Algarve hotels warn of effect of Easter immigration strike

  • Lusa
  • 5 April 2023

The "new strike warning from the SEF, planned for Easter", it is expected that the "impact on arrivals and departures from the airport will be significant".

The Algarve’s main hotel association called on the government on Tuesday to “exhaust all legal means” to prevent strikes called by the unions of inspectors and administrative staff of the Foreigners and Immigration Service (SEF) over Easter.

The Algarve Hotels and Tourism Developments Association (AHETA) has warned of the “brutal consequences” that these workers’ strikes, called for between Wednesday and Monday, could have on tourist activity by coinciding with the Easter period when a greater influx of tourists is expected in the region.

“The national interest should be above particular interests and, if there is no other option, the government should exhaust all legal means to avoid this strike, including providing for the collaboration of the PSP police force to lessen the heavy impact,” AHETA said in a statement.

The same source said this was an urgent decision because the strikes will affect services like passenger control at Faro airport, with damage to the region’s image because the lack of staff leads to queues of passengers, particularly those travelling to and from countries outside the European Union.

“The episode we experienced a few weeks ago at Faro airport, during a national strike – forcing passengers to wait for several hours in crowded lounges, even causing bad feeling and fainting, among other problems – the most serious of which was the image of the destination that was left for all our clients (…) has so destroyed the image of the Algarve destination that many promotional campaigns will not soon erase”, AHETA argued.

With the emergence of a “new strike warning from the SEF, planned for Easter”, which “marks the end of the low season and allows the influx of thousands of tourists to the Algarve”, it is expected that the “impact on arrivals and departures from the airport will be significant, continuing to ‘denigrate’ the image of the destination”, he added.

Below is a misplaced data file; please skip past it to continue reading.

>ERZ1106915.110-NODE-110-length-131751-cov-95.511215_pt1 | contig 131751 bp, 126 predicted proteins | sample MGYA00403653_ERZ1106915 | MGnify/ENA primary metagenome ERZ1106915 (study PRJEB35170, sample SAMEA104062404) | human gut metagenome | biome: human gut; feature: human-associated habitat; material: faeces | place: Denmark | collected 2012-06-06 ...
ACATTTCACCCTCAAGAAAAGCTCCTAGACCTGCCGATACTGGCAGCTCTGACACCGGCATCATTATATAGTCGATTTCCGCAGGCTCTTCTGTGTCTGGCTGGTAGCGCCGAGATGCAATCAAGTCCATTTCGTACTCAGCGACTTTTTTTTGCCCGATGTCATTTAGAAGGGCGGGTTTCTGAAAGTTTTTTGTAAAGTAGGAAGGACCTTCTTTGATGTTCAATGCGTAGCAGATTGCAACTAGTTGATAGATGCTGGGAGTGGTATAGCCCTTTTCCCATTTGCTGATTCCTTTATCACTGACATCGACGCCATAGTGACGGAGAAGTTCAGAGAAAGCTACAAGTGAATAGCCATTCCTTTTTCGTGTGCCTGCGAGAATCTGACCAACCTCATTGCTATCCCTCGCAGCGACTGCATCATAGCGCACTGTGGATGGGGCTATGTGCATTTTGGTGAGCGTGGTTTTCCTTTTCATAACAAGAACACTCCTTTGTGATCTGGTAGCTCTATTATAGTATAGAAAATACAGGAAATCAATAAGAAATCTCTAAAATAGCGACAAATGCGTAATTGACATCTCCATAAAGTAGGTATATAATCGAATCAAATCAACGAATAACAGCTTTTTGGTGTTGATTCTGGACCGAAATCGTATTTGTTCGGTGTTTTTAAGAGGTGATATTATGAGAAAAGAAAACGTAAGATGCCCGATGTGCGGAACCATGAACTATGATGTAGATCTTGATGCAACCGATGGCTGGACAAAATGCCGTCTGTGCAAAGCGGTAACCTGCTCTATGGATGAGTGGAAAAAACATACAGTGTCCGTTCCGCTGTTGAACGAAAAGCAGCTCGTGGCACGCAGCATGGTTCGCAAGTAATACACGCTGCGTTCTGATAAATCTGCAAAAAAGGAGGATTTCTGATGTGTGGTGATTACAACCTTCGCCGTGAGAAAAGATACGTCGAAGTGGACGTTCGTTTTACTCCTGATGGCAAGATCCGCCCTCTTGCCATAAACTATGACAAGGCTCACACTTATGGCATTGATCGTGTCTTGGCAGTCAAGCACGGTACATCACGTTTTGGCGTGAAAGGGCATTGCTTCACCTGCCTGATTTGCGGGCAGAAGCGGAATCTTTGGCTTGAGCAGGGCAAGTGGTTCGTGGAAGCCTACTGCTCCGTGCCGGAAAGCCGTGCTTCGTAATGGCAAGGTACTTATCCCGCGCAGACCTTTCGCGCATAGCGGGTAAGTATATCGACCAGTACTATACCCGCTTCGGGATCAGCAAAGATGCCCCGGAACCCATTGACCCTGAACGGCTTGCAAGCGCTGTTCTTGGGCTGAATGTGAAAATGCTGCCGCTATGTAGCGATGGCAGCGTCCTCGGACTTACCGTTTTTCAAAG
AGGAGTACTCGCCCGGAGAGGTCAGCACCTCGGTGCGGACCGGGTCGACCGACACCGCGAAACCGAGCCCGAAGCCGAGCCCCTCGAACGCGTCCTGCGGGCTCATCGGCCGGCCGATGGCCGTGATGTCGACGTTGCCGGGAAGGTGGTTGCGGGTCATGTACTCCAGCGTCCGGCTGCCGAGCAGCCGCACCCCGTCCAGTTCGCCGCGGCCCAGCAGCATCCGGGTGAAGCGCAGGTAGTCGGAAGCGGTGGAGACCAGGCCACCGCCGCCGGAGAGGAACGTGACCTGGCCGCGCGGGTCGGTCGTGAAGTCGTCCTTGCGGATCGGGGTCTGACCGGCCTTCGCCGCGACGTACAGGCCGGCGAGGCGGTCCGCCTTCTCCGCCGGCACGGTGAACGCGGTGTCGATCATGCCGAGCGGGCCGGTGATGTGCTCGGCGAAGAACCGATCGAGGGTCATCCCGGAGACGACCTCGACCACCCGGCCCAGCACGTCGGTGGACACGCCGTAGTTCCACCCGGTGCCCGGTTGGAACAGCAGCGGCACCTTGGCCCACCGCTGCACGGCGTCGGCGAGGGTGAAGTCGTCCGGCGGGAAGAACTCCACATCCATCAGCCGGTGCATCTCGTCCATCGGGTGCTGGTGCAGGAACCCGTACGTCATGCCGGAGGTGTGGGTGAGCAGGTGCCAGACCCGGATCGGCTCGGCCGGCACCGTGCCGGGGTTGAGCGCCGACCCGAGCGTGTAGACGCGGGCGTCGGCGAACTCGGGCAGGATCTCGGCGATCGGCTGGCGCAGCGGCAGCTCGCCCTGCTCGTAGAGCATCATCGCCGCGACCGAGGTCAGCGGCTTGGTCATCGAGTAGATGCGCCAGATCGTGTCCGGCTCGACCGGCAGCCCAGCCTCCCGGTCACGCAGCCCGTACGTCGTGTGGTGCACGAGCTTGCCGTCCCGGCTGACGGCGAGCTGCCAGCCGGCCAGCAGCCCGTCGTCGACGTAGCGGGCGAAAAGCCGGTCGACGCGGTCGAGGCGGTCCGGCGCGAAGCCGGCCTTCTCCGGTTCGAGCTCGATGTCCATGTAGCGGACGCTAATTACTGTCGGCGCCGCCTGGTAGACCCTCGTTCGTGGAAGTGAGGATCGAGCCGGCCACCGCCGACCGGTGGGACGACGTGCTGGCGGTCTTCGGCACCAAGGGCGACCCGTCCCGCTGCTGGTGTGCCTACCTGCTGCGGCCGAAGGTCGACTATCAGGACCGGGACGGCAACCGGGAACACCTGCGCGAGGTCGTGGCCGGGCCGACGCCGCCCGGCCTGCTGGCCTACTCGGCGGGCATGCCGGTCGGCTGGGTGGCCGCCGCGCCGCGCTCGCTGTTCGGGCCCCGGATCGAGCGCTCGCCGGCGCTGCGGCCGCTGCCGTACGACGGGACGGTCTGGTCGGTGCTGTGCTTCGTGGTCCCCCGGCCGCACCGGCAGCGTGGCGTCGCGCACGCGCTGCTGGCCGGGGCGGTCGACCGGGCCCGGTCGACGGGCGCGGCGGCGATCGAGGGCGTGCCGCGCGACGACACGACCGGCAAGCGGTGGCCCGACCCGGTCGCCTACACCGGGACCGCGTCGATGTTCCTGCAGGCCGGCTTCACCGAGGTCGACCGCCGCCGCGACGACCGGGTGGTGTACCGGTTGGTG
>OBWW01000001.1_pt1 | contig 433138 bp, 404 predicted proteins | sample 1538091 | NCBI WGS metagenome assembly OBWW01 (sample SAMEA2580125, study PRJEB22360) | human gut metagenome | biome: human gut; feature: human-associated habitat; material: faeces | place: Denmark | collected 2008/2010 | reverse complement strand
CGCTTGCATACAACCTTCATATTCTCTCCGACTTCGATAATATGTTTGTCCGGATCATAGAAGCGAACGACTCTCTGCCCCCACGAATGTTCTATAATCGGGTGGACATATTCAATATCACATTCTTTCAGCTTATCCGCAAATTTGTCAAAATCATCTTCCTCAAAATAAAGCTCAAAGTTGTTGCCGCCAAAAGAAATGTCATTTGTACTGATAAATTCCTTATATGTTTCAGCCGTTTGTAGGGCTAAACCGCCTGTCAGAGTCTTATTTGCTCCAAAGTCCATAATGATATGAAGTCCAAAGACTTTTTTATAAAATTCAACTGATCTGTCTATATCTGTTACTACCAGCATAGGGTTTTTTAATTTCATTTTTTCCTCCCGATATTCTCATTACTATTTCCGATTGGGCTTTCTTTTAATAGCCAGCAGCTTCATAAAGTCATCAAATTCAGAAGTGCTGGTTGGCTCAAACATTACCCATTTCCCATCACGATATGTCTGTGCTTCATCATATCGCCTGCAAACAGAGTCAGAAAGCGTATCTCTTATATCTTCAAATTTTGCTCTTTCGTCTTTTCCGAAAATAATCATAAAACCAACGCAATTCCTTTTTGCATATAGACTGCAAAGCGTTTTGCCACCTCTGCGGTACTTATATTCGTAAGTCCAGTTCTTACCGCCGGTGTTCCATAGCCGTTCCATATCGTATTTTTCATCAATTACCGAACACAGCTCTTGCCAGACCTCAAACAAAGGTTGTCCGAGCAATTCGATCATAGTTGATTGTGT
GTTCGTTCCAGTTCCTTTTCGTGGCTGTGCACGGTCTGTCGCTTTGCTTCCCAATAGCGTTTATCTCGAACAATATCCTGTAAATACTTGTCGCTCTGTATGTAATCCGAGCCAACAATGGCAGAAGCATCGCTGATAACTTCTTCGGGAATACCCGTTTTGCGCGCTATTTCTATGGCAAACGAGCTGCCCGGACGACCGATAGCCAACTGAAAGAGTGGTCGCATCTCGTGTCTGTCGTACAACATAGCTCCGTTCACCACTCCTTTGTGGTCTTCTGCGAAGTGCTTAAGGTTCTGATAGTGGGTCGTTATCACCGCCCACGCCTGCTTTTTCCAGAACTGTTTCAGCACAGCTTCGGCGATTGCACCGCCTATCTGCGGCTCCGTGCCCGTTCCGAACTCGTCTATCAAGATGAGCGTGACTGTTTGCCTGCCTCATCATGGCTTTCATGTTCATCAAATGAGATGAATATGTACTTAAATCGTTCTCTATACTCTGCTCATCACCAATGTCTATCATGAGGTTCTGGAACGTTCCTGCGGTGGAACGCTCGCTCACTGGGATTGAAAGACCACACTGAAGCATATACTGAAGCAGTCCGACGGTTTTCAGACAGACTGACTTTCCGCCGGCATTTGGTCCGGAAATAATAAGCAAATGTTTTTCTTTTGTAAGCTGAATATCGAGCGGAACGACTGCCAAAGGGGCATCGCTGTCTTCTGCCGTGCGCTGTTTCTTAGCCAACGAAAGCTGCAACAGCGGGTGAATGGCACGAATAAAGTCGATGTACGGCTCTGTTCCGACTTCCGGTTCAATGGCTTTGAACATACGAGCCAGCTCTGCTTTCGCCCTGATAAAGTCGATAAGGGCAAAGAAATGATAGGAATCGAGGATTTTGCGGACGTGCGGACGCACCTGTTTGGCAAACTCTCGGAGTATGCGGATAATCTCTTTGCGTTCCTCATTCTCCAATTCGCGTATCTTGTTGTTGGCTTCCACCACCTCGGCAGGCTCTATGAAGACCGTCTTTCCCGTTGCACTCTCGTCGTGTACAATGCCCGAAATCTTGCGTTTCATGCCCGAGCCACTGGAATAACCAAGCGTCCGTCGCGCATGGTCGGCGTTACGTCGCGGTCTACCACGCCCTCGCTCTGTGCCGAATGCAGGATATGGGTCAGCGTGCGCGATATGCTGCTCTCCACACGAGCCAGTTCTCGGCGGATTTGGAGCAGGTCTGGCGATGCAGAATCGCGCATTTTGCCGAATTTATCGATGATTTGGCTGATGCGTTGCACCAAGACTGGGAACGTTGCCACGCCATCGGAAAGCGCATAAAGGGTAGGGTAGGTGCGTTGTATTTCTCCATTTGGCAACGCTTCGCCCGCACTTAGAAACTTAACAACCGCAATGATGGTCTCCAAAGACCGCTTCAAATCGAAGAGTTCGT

“Without questioning everyone’s rights to claim processes, we must consider other factors such as the contribution that tourism is giving to the country, so we appeal to those who have the power of decision to do everything to avoid this strike that could have so much impact on the main economic activity of the country’s main tourist destination,” the Algarve business association said.

The same source noted that if the strike is confirmed, it would be the second to affect the airport in four months and asked, “what will happen for the rest of the year?”.

“We have to define what paths we want to follow, if we should all work for the recovery of the sector and the country or if, on the other hand, we should work to destroy the work already done,” he said.

The Union of Foreigners and Immigration Service Workers (SINSEF), which includes non-police employees, gave a strike notice for 5 and 6 April last week.

The SCIF/SEF (Sindicato da Carreira de Investigação e Fiscalização do SEF) also gave notice of a strike between 6 and 10 April, coinciding with the Easter period, which could cause disturbances at airports.

At stake is the integration of SEF workers into the Judiciary Police (PJ), the Institute of Registration and Notary Affairs (IRN) and the future Portuguese Agency for Migration and Asylum (APMA) as part of the restructuring process of that body, whose union negotiations with the government on the draft decree-law regulating the transfer of employees are ongoing.